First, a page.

A $787 billion bill that was so hurried, it is doubtful any Representative or Senator read the entire text. $311 billion in discretionary spending, much of it not until 2010 and 2011, $285 billion in tax cuts and $191 billion in increased benefits spending.
Will this stimulus help the economy in 2009? Last year’s $168 billion stimulus did almost nothing to bolster consumer spending, most of the money went into savings or to pay down debt. Obama advisor David Axelrod is already downplaying expectations, saying only that things would be in “much worse shape” without the bill.
Consumer spending is crippled by three factors, two real and one psychological. The economy lost 2.5 million jobs in 2008, three-quarters of those in the last four months of the year. The monthly job reductions accelerated in January and there is no economic rationale to expect improvement before the half year. These vanished jobs represent an absolute decline in consumer spending; no amount of possible unemployment benefits and personal savings can replace the lost wages. Until the unemployed find new work, the drain on consumption will diminish GDP and the feedback loop to further cutbacks in employment will continue.
A 7.6% unemployment rate means more than 90% of those who want work and are actively seeking employment have found it. These consumers are able to spend but some of their potential consumption is blocked by their inability to obtain credit. Commercial banks normally supply only about 20% of the credit in the economy. The balance and much of the credit for consumer loans is supplied by the shadow banking system, through firms that lend and then securitize their loans through the asset-backed market and allied financing methods. This market has been almost completely moribund since last fall. The normal loan velocity for firms that supply credit to this market is shut down because they cannot securitize and sell their existing loans to obtain the capital for new ventures.
The gloom over the economy is led by none other than President Obama, who has said the recession “will get significantly worse before it gets better.” Media coverage of the economy is almost completely negative. The effect on consumers, especially those who might be calculating a large purchase like a house or car can only be delay or forbearance. This psychological recession acts to forestall or eliminate spending as families that can afford purchases choose not to buy that new sofa or take a resort vacation.
The main goal of the fiscal stimulus package, in the words of its supporters, is the creation of 3.5 million jobs. Over the next 18 months Federal spending will strive to replace jobs lost with equivalent work or government employment. The effect on consumer spending will be delayed into next year. In the initial months of stimulus expenditures any employment gains will probably be overwhelmed by continuing jobs losses. For much of 2009 the stimulus will have negligible effect on consumer spending, the money simply cannot be spent fast enough.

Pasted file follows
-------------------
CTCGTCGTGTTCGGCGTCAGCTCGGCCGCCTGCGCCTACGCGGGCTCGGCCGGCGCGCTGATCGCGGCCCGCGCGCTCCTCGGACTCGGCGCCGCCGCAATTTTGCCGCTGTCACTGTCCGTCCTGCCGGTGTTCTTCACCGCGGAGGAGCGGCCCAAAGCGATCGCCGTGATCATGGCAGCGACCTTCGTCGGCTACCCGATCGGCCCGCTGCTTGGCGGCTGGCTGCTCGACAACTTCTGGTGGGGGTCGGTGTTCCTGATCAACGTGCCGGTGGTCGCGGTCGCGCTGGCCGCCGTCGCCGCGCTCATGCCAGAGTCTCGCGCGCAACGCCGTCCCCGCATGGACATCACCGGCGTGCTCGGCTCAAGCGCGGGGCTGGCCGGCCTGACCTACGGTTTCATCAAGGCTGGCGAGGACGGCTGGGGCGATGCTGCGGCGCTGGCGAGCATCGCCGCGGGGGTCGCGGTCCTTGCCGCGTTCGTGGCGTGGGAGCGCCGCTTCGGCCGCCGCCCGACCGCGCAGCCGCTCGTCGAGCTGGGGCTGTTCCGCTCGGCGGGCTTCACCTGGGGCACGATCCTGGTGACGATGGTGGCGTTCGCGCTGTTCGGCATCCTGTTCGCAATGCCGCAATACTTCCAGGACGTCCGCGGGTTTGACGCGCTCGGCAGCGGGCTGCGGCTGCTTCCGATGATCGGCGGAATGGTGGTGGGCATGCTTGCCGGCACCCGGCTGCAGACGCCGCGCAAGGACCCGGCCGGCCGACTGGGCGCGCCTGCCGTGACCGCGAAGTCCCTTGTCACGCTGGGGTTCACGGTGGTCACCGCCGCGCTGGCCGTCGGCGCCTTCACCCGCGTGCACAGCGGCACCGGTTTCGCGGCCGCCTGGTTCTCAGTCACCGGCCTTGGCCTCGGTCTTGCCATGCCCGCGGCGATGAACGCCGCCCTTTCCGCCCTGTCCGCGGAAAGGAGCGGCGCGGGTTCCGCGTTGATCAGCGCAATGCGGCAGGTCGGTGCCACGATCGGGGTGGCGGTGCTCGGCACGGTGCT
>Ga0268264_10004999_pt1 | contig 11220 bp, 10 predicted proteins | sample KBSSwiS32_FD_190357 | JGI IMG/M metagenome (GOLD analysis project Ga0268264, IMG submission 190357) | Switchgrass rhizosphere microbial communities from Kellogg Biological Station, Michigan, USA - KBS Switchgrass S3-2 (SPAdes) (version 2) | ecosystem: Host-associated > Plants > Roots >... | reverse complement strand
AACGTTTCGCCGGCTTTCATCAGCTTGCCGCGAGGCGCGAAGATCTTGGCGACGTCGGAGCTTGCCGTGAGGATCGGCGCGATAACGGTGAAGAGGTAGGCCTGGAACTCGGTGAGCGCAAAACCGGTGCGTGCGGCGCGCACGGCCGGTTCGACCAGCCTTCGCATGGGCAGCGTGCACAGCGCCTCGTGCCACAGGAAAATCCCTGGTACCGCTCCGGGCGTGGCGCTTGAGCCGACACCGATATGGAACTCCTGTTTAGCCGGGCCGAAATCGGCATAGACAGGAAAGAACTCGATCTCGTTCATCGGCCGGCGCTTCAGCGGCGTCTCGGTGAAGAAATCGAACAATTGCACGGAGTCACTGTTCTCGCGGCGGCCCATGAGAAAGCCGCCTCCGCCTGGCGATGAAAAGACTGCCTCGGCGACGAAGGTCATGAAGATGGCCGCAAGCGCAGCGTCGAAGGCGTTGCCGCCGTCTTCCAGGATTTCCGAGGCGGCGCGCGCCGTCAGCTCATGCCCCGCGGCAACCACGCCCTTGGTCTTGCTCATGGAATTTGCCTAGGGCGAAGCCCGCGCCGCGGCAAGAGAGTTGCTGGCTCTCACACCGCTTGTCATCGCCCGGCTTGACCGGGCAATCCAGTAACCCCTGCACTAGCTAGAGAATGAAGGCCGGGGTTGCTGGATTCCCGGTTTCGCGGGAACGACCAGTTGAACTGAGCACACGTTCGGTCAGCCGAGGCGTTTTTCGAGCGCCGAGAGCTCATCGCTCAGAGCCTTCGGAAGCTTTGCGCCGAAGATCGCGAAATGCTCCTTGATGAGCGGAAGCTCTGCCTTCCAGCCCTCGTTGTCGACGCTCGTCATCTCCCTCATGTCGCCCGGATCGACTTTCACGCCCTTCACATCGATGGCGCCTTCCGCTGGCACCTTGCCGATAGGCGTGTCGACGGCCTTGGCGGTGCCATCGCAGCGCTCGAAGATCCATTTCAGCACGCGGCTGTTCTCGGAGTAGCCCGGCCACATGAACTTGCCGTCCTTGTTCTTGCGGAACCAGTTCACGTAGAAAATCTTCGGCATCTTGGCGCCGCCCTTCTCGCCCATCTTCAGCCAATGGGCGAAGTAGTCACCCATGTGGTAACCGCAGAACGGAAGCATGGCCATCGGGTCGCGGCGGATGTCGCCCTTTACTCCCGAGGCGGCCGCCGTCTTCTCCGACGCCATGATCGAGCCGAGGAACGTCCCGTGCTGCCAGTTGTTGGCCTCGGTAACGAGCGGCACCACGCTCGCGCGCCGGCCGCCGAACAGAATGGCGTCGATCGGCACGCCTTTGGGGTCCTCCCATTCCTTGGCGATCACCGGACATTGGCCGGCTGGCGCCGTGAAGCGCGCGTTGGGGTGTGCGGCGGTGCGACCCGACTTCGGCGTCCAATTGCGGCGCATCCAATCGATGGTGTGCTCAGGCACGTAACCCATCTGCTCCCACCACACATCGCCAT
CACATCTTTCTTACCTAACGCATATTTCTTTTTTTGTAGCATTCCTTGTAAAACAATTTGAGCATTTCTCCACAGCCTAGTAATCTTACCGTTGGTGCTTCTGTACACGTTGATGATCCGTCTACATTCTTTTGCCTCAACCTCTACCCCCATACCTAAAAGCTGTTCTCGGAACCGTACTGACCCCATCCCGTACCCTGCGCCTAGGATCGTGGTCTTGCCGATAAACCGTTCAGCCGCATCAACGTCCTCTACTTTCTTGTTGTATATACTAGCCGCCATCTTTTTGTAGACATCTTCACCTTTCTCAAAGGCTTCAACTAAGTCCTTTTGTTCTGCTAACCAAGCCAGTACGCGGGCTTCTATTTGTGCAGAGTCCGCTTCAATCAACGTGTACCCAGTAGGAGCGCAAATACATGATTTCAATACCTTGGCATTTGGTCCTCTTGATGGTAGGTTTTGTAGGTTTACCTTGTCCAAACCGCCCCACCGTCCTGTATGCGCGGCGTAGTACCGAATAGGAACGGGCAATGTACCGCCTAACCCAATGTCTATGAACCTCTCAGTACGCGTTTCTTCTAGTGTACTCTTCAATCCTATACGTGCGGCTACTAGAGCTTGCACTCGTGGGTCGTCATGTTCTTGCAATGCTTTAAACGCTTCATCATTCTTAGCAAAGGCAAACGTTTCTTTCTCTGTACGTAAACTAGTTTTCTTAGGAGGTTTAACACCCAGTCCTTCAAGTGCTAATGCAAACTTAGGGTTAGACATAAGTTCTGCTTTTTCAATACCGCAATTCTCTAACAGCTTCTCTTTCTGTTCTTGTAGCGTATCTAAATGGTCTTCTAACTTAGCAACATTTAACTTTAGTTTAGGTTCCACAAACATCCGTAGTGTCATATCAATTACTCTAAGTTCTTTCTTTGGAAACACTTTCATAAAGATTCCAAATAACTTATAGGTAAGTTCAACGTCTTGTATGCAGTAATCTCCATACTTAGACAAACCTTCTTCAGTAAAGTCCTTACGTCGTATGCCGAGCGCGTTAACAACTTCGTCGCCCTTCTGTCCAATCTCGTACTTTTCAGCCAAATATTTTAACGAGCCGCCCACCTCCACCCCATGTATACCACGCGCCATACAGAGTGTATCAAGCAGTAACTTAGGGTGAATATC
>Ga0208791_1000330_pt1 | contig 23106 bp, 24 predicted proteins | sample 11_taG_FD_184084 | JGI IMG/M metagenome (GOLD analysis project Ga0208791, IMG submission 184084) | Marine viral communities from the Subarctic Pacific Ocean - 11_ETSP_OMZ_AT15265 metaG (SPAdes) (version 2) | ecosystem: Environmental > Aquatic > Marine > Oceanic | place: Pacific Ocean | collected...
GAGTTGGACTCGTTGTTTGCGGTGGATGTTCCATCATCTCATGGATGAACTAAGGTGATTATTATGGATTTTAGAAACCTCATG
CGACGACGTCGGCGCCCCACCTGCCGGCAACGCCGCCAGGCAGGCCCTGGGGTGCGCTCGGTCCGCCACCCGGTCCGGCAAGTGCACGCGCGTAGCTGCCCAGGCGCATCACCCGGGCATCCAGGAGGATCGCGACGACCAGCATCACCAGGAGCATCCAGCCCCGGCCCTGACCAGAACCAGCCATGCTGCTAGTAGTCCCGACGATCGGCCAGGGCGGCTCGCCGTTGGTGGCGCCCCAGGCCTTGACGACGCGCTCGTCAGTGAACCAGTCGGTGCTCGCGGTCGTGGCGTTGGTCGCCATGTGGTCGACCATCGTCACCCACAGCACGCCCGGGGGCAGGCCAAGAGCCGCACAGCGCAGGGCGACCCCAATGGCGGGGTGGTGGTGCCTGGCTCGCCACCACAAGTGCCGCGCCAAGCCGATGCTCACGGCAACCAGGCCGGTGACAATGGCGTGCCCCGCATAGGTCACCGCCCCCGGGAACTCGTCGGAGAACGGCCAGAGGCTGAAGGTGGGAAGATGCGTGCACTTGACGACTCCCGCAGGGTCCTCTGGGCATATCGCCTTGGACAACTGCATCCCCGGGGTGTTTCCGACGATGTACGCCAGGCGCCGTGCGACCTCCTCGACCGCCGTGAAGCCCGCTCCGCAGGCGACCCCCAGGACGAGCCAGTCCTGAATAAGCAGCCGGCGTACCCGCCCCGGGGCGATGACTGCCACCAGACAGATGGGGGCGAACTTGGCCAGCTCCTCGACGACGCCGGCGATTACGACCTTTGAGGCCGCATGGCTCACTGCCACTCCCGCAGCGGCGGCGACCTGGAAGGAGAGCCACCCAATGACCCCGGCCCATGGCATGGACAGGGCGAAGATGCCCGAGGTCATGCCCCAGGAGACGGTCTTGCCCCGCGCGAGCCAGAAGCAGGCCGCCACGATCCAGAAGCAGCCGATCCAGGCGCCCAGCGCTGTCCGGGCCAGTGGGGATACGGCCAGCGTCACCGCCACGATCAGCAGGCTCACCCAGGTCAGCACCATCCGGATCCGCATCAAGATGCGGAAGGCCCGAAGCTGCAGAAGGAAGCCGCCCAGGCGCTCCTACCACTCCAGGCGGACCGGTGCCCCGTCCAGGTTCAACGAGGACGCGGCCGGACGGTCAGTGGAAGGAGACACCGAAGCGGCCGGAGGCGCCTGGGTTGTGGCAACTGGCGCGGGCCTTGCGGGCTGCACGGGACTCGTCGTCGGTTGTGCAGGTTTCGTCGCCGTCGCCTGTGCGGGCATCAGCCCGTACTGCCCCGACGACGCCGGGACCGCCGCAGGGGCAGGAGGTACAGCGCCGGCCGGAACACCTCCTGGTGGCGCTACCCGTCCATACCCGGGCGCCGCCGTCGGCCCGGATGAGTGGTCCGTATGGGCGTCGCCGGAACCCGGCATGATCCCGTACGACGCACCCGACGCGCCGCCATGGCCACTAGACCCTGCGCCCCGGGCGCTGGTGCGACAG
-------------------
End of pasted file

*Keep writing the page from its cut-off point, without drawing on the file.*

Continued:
The dearth of consumer credit and the collapse of the securitization market cannot be cured quickly even after the government formulates a bank rescue. Trust and confidence between the institutions that create and market securitized products and with the private investors who buy them cannot be restored in a matter of weeks. Nor can the enormous weight of toxic debt be lifted from the balance sheets of lending firms in short order. Here too it is likely that 2009 will see limited return of securitization activity and scant improvement in the availability of consumer credit.
If there is little to immediately expect for the economy from the stimulus can we say the same for the dollar? Will the lack of positive movement in the U.S. economy endanger the gains the dollar has made since last summer?
Here we move from absolute measures to comparative ones. By all standards except risk aversion the dollar is unlikely to surrender its edge to its European or Asian trading partners. The economy of the European Monetary Union fell faster in the fourth quarter, about a 5.9% annualized rate, than did the United States at 3.8%. Japan’s GDP shrank at a 12.7% annual pace in the fourth quarter. It was the third quarterly drop in a row and the worst fall since the 1974 oil embargo. Fiscal stimulus in Japan or the EMU will be no more effective or rapid than in the United States. In 2009, neither the European nor the Japanese economy will provide an advantage to its currency against the dollar.
Ben Bernanke has promised low rates for as long as necessary. He might as well have been speaking for all of his industrialized world colleagues. The convergence of central bank rate policy will remain in place for the next several quarters giving no currency a jump on the next upward rate cycle.
However, if the U.S. stimulus plan succeeds in stabilizing the American economy, the returning calm could prompt a return to the activity in the yen crosses. For the dollar rising yen crosses are a two-sided coin, providing strong support against the yen but weakening it versus the euro, sterling, Aussie and kiwi. But returning risk appetite will not resurrect the carry trade, which has been rendered pointless by rate convergence and it is unlikely we will see a long term positive trend in the yen crosses.
Economic stability may not be an exciting goal for a politician but if the Obama stimulus achieves that much (or that little) it may well have a positive effect on the dollar.
FX Solutions, LLC
Chief Market Analyst